How to Pan Roast a Chicken Breast

Here's a quick video on how to pan roast a chicken breast. In this technique we use an airline chicken breast that is first brined, seared skin side down and finished in a hot oven without ever flipping.

Brine Recipe

  • 1000g Water (100%)

  • 50g Salt, Kosher (5%)

  • 30g Sugar (3%)

  • 1/2 Lemon, Juice Only

  1. Combine all ingredients with a whisk and brine chicken for 12-24 hours.

  2. Rinse chicken under cold, running water and allow to air dry in a refrigerator for another 12-24 hours for best results.

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8 comments

Nina
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This is the first time that I have had trouble watching one of your videos.  It buffered more than it played, but I stuck with it....

  As an aside, a quick yummy bit to eat along with your pan fried breast is fried sage.  Just remove the breast and throw a few leaves into the fat to crisp up.  

Jacob Burton
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Sorry about the buffering, it must have been something going on with the YouTube servers, I don't know. I love fried sage with chicken; great suggestion for a quick and tasty garnish!

mike T

should I use lower heat on an electric burner?  I made this recipe tonite and it came out pretty good, but I have a few questions. I heated my pan over high, added oil, quickly added the chicken.  Within a minute I had wisps of smoke, and instead of going the 3 minutes it showed in the video I put it into the oven after 2.  It did have light browning on the skin, but some of the sucs had started to burn. 

 

The oven was at 500F, but I wonder if my chicken wasn't as warm as it should have been because after 10 minutes the chicken was only at about 120F.  In fact it took almost 20 minutes to get the chicken breast to 155F, at the last few minutes there was some smoke coming from the oil-butter mixture it seemed.  The skin was pretty crispy so it was a success that way, but I'm wondering if I should use a cooler pan with electric, or perhaps a cooler oven so it doesn't smoke.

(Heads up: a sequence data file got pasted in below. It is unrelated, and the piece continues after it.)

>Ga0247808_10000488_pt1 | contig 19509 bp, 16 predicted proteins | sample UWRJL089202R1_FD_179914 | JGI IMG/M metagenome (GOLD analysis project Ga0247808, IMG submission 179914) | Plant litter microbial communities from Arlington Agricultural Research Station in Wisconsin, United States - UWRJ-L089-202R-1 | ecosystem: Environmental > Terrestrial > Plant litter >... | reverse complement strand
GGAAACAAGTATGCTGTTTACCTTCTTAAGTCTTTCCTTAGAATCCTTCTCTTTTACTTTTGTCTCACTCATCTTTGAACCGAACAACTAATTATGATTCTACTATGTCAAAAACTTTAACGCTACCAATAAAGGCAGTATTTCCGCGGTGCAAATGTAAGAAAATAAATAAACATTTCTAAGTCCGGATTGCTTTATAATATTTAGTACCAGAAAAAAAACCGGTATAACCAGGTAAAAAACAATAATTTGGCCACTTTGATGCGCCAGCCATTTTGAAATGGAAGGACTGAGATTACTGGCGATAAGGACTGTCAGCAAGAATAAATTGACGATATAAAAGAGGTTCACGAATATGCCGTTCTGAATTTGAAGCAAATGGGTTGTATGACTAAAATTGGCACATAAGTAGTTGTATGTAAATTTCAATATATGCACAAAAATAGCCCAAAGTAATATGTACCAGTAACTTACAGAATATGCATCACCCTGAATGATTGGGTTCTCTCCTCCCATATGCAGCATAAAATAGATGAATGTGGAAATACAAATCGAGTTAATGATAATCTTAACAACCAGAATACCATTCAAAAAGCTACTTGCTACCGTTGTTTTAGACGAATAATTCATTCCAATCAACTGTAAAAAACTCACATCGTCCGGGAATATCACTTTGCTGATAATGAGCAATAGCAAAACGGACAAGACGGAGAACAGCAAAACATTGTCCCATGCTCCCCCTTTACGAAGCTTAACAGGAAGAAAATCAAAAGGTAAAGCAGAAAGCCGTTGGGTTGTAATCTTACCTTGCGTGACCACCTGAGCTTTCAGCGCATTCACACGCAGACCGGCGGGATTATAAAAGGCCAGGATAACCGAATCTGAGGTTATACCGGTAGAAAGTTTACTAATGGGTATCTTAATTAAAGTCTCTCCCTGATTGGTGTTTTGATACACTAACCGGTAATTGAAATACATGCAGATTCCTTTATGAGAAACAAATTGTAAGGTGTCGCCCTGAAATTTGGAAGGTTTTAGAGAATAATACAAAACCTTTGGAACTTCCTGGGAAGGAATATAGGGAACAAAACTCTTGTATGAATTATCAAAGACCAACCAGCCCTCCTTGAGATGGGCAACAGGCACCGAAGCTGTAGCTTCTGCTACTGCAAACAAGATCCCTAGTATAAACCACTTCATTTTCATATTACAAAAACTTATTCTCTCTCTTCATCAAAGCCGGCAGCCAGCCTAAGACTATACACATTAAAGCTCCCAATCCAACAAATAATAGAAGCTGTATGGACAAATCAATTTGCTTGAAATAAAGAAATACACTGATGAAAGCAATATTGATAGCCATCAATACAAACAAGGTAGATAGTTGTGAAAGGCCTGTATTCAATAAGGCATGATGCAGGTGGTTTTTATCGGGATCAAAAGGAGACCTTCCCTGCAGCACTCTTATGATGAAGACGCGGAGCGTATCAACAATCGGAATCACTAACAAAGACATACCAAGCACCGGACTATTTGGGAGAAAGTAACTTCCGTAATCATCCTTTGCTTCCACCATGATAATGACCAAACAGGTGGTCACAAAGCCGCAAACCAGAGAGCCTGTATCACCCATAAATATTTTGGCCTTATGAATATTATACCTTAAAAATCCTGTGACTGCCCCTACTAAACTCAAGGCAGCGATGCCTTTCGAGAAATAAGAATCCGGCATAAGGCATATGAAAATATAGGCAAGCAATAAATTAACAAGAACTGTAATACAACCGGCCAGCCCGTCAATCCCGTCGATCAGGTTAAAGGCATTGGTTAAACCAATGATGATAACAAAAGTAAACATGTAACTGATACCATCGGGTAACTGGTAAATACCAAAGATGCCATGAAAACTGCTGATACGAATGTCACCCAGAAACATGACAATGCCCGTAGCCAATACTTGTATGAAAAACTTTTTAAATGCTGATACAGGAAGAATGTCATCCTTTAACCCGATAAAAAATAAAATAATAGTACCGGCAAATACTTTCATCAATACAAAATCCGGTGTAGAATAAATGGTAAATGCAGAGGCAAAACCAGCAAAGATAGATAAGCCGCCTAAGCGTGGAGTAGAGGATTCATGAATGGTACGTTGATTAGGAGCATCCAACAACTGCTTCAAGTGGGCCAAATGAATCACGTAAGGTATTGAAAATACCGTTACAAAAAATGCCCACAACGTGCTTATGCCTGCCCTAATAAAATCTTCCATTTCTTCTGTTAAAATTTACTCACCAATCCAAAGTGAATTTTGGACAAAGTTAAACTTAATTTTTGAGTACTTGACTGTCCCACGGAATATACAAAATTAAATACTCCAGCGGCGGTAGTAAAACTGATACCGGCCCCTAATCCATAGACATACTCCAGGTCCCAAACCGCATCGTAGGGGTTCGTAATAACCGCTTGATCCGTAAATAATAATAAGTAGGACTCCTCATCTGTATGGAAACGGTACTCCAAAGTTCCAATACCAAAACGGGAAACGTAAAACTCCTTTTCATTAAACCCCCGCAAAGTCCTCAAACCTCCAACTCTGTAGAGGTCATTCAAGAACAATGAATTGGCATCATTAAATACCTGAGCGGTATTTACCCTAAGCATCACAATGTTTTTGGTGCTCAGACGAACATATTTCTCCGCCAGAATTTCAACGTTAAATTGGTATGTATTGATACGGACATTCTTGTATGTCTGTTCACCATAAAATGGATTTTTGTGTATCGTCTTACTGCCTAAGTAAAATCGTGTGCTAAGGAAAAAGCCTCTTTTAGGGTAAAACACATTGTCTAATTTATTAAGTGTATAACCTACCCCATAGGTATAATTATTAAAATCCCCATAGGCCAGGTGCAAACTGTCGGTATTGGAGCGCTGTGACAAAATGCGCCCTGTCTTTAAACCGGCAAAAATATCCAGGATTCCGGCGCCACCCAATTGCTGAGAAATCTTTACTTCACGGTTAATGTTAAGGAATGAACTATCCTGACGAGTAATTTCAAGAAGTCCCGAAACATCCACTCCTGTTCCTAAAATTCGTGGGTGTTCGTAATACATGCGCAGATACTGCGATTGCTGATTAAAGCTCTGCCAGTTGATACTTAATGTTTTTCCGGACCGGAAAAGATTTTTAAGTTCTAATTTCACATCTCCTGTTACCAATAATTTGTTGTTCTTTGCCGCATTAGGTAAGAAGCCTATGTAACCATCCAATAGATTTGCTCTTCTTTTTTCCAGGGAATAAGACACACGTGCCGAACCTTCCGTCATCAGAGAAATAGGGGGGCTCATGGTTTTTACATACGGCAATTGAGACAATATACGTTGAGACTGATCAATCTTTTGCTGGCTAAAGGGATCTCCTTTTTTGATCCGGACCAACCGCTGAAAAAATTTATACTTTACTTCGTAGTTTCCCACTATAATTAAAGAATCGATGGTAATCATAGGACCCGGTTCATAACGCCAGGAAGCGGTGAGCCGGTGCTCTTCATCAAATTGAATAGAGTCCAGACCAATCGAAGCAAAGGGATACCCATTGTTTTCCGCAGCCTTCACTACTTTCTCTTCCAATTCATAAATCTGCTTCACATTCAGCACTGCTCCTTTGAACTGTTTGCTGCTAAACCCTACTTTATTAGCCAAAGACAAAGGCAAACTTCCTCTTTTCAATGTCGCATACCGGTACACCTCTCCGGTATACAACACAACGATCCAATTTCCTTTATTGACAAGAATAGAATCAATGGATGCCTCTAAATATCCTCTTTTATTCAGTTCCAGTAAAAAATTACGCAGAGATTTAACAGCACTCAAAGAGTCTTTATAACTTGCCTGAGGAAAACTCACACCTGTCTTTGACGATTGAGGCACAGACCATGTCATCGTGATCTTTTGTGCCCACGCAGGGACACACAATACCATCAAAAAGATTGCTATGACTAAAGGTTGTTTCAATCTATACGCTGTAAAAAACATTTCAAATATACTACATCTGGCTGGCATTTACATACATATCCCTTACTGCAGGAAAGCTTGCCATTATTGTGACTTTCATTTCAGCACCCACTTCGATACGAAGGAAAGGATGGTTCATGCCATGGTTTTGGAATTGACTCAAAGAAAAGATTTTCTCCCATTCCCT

Overall this was a good recipe and I'll definitely be using this for weeknight chicken.

 

 

Jacob Burton
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Hi Mike,

 

Always trust your intuition and the visual cues, just like you did. Since every oven and kitchen environment is different, the best I can do is give approximate times.

 

Electric burners are actually more efficient at transferring heat to a pan because when on high, it transfers heat through both conduction and radiation. I would still set your burner to high, but maybe pre-heat your pan a little less. Always trust your visual cues over time.

 

Also, if the breast was only at 120F after 10 minutes in a 500F oven, I would either check your oven calibration or your probe thermometer calibration. Although it is normal for it to take longer then 10 minutes, 20 seems a little long. My pro ovens really aren't that much more efficient then home ovens.

 

Also, try placing the pan higher up in your oven. The thermal mass at the top of the oven will radiate heat down on the meat side of the breast.

 

One final note; make sure you use a pan just large enough to fit the chicken breast. This way, the pan will cool and recharge evenly.

 

Let me know if you have any more questions.

 

Jacob

 

 

GreenBake
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I have electric burners myself. The biggest problem is the heat distribution throughout the pan.

 

For my burners, it appears that the hottest part of the pan is often at 6 PM (the part of the pan closest to myself). Coolest appears to be at 9 PM (to the left of the pan). With my infrared thermometer, I’ve measured temperature differences as high as 100°F throughout the pan.

 

Rotating the pan and/or giving the pan a bit of extra time to redistribute the heat may also help. By the way, this appears to be independent of the type of pan, though thicker pans are better in my opinion.

esavitzky
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Bought a whole chicken on Sunday and butchered it to prep for three of the techniques you have demonstrated.

 

Brined the breasts and wings and separated out the thighs and legs.  One breast, along with the wings was used to pan roast along with some wilted spinach and pea tendrils and rice (came out great) and the other went to prep for the roulade (sitting in the fridge now.)

 

Will use the thighs and legs for the braising recipe.

 

Pretty versatile and simple techniques.  And three meals for the cost of a bird on sale (~$4)

Mjkrueger

why do you use Rice flour vs regular flour? 

Jacob Burton
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Rice flour gets a little crisper than conventional wheat flour and has a lighter texture. For this reason, I prefer rice flour in this application, but all purpose or bread flour will also work, although the crust won't be as light.

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